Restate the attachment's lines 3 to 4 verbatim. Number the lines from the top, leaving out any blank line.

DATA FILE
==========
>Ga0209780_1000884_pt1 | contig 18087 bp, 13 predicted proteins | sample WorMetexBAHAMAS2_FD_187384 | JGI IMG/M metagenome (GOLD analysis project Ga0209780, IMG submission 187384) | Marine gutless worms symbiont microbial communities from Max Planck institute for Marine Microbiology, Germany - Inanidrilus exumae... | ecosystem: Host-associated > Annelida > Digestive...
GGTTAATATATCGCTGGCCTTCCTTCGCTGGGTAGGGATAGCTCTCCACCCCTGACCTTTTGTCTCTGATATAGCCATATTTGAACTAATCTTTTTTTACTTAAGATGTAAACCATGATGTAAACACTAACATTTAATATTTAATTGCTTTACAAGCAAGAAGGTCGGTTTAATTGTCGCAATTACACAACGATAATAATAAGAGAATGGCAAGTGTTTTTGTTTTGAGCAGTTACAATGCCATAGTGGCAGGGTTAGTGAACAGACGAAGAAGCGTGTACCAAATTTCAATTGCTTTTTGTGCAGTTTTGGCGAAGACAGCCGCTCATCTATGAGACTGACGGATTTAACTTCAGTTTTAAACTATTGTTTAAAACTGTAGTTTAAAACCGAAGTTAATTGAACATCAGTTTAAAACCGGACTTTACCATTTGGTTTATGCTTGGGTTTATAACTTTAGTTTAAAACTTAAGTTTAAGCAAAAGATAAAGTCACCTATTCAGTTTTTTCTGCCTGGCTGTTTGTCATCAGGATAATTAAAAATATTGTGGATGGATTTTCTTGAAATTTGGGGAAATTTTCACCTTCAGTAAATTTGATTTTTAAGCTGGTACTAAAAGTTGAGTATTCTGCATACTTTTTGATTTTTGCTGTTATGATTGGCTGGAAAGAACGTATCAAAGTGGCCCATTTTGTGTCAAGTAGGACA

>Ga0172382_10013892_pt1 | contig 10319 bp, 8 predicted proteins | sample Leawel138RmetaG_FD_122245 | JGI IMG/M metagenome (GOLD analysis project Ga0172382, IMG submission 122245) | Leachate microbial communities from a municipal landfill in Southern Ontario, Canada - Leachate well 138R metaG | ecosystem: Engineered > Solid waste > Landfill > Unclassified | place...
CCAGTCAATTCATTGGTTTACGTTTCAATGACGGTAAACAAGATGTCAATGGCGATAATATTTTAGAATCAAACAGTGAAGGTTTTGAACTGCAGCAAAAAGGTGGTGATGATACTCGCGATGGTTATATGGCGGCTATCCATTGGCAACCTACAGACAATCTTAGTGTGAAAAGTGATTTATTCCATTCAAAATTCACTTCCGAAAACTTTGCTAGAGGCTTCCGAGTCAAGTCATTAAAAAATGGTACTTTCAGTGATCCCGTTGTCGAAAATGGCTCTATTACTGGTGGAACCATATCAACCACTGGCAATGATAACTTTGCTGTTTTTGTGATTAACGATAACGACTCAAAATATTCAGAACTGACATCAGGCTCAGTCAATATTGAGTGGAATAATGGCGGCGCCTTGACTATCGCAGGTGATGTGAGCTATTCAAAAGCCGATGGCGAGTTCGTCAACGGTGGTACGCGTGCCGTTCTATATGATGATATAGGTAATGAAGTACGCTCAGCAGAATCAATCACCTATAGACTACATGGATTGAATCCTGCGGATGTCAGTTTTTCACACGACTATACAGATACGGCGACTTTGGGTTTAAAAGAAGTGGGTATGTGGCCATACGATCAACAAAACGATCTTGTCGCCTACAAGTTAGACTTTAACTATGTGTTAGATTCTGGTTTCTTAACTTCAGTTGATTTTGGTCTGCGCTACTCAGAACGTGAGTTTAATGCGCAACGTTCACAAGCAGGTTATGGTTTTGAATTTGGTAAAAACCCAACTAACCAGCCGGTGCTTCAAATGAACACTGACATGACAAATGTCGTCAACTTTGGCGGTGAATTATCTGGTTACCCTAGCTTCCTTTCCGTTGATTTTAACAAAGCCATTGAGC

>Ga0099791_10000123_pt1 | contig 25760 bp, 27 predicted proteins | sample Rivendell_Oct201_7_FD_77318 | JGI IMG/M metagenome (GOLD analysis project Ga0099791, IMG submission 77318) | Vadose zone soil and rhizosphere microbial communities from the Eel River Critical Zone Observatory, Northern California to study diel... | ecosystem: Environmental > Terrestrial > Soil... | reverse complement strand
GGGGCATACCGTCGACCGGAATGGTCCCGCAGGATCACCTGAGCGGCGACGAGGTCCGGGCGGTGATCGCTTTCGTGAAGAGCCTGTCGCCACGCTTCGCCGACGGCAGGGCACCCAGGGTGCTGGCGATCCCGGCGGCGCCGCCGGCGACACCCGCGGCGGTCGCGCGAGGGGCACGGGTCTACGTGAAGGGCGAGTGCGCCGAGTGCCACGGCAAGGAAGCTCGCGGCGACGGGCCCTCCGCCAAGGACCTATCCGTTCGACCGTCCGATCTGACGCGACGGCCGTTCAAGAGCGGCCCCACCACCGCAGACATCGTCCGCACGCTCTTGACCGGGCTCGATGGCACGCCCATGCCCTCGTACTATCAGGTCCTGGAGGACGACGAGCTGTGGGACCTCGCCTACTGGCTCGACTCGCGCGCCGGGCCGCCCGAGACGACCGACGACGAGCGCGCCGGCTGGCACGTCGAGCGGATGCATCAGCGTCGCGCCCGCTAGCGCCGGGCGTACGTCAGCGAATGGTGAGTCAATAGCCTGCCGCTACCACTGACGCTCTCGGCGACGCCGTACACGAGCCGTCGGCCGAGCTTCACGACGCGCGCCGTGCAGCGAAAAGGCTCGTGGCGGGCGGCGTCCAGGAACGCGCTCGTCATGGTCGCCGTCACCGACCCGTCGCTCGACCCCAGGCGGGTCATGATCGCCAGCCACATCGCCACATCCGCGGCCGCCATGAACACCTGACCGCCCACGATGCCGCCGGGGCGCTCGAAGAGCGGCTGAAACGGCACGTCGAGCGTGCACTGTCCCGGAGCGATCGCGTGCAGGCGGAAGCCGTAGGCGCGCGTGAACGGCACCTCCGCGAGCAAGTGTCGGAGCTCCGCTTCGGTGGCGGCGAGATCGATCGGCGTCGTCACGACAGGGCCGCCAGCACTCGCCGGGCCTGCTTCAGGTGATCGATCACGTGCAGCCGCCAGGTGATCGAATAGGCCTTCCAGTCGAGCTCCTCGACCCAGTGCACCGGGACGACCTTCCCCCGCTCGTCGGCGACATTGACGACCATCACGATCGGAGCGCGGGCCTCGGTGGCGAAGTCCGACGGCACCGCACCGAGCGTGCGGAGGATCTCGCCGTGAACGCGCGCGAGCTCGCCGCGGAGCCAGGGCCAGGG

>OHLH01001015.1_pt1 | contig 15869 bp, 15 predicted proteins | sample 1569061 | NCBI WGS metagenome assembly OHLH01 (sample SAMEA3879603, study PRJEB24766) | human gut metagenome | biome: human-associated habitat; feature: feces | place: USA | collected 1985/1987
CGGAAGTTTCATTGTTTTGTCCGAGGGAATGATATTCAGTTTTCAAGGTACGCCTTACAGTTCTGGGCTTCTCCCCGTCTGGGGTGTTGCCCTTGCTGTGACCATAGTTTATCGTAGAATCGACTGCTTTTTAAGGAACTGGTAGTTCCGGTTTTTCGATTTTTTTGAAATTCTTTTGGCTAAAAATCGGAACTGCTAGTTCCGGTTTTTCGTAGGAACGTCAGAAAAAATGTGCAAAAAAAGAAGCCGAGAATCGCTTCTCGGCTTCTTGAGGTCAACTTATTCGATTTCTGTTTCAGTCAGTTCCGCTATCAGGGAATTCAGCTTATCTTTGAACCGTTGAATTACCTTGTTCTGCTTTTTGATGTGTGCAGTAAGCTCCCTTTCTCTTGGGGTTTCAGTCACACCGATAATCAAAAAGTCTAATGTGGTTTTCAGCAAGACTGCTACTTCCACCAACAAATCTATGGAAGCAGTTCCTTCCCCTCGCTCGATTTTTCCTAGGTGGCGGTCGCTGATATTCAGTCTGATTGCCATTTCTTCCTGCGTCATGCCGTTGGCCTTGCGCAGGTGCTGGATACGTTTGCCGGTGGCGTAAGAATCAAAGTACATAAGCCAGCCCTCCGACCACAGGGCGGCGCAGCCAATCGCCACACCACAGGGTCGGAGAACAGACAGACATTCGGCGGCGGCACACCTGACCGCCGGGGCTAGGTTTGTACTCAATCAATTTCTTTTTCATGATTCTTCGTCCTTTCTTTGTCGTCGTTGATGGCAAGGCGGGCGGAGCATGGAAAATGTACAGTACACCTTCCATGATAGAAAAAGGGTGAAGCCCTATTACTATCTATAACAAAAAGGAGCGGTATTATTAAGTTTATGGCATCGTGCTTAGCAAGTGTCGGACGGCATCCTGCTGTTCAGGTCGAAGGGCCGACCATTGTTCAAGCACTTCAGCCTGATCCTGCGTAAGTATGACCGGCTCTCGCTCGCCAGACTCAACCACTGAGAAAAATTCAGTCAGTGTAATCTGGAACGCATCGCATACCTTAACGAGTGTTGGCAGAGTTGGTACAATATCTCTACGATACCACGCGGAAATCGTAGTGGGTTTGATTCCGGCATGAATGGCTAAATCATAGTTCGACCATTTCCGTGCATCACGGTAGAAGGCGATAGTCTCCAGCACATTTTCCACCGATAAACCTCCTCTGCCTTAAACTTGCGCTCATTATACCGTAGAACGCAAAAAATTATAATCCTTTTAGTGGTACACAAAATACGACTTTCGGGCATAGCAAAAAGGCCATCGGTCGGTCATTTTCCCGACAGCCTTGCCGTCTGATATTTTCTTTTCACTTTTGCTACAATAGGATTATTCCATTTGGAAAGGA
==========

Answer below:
>Ga0172382_10013892_pt1 | contig 10319 bp, 8 predicted proteins | sample Leawel138RmetaG_FD_122245 | JGI IMG/M metagenome (GOLD analysis project Ga0172382, IMG submission 122245) | Leachate microbial communities from a municipal landfill in Southern Ontario, Canada - Leachate well 138R metaG | ecosystem: Engineered > Solid waste > Landfill > Unclassified | place...
CCAGTCAATTCATTGGTTTACGTTTCAATGACGGTAAACAAGATGTCAATGGCGATAATATTTTAGAATCAAACAGTGAAGGTTTTGAACTGCAGCAAAAAGGTGGTGATGATACTCGCGATGGTTATATGGCGGCTATCCATTGGCAACCTACAGACAATCTTAGTGTGAAAAGTGATTTATTCCATTCAAAATTCACTTCCGAAAACTTTGCTAGAGGCTTCCGAGTCAAGTCATTAAAAAATGGTACTTTCAGTGATCCCGTTGTCGAAAATGGCTCTATTACTGGTGGAACCATATCAACCACTGGCAATGATAACTTTGCTGTTTTTGTGATTAACGATAACGACTCAAAATATTCAGAACTGACATCAGGCTCAGTCAATATTGAGTGGAATAATGGCGGCGCCTTGACTATCGCAGGTGATGTGAGCTATTCAAAAGCCGATGGCGAGTTCGTCAACGGTGGTACGCGTGCCGTTCTATATGATGATATAGGTAATGAAGTACGCTCAGCAGAATCAATCACCTATAGACTACATGGATTGAATCCTGCGGATGTCAGTTTTTCACACGACTATACAGATACGGCGACTTTGGGTTTAAAAGAAGTGGGTATGTGGCCATACGATCAACAAAACGATCTTGTCGCCTACAAGTTAGACTTTAACTATGTGTTAGATTCTGGTTTCTTAACTTCAGTTGATTTTGGTCTGCGCTACTCAGAACGTGAGTTTAATGCGCAACGTTCACAAGCAGGTTATGGTTTTGAATTTGGTAAAAACCCAACTAACCAGCCGGTGCTTCAAATGAACACTGACATGACAAATGTCGTCAACTTTGGCGGTGAATTATCTGGTTACCCTAGCTTCCTTTCCGTTGATTTTAACAAAGCCATTGAGC